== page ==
Retailers are closing stores across the city and the country, and in the end the industry will be better off for it, Starwood Capital Group’s Barry Sternlicht said.
“A lot of retailers don’t know how to behave in this environment, and they’re panicking,” Sternlicht told Bloomberg. “I see the tenants in my malls that get it, and the ones that are as confused as can be.”
Manhattan saw a net loss of 24 chain stores last year, and Ralph Lauren’s decision to close its Fifth Avenue flagship store is just the latest in a long line of talking points on the struggling retail industry and the overheated retail real estate market. The borough’s retail availability grew nearly 25 percent during the first quarter of the year.
Sternlicht, whose company owns shopping malls across the country, said that in five years the nation’s retail landscape will be “smaller but healthier” as remaining stores have less competition, Bloomberg reported.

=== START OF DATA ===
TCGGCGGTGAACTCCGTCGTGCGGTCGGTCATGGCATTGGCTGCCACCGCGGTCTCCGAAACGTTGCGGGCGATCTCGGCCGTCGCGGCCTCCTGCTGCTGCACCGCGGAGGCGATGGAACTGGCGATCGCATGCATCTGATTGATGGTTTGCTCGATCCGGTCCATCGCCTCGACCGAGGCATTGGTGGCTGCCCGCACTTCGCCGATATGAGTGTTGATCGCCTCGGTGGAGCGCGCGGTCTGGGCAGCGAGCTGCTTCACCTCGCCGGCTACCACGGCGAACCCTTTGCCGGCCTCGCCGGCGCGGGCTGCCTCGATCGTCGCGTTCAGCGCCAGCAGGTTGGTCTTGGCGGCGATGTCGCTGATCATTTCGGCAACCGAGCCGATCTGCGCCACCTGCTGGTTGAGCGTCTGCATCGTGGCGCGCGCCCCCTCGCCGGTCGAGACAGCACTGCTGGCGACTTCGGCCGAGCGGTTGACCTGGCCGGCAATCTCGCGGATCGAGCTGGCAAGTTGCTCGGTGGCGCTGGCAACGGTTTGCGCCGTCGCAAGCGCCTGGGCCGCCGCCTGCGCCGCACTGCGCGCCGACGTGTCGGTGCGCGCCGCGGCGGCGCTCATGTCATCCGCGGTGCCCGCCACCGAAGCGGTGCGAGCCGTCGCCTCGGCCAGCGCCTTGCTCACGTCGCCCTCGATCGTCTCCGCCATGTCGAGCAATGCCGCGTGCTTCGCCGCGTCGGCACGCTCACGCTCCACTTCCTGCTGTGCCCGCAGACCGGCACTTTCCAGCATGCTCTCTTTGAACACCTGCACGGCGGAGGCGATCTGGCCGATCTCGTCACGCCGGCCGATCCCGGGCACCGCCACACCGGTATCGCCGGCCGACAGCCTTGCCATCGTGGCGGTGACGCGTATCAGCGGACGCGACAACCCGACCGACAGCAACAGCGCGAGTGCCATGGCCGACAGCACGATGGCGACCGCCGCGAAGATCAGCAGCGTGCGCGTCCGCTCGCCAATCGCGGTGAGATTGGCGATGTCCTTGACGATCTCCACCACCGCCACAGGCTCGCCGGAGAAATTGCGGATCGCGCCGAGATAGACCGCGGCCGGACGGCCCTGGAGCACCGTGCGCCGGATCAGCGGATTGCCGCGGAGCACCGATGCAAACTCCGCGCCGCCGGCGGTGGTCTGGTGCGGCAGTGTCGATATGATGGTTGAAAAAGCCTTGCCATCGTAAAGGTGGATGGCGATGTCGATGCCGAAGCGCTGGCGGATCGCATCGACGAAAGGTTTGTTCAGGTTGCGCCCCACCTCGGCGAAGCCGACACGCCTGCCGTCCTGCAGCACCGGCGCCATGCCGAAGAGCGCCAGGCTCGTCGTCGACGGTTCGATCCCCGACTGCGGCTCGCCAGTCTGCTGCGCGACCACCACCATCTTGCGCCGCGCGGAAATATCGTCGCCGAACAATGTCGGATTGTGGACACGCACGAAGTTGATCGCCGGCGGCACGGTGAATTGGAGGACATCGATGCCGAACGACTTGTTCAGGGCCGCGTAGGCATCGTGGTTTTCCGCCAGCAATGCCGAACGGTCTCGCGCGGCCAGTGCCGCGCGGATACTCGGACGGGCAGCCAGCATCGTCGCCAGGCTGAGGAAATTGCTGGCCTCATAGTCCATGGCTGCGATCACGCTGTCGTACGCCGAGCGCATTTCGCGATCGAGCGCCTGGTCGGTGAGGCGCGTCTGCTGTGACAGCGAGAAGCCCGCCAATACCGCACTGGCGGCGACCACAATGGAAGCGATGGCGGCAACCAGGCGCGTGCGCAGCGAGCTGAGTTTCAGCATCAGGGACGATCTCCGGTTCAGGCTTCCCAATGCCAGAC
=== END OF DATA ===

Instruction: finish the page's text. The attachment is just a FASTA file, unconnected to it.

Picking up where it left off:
He pointed to companies like CVS Health Corp. and Estee Lauder – where he sits on the board – as examples of retailers that are bucking the trend and actually growing. And as companies downsize their bricks-and-mortar footprints, Sternlicht said it’s just as important that their corporate headcounts are appropriate to the new landscape.
“This slow death of cutting stores doesn’t always work, unless they cut corporate,” he said. “That’s much harder to do.” [Bloomberg] – Rich Bockmann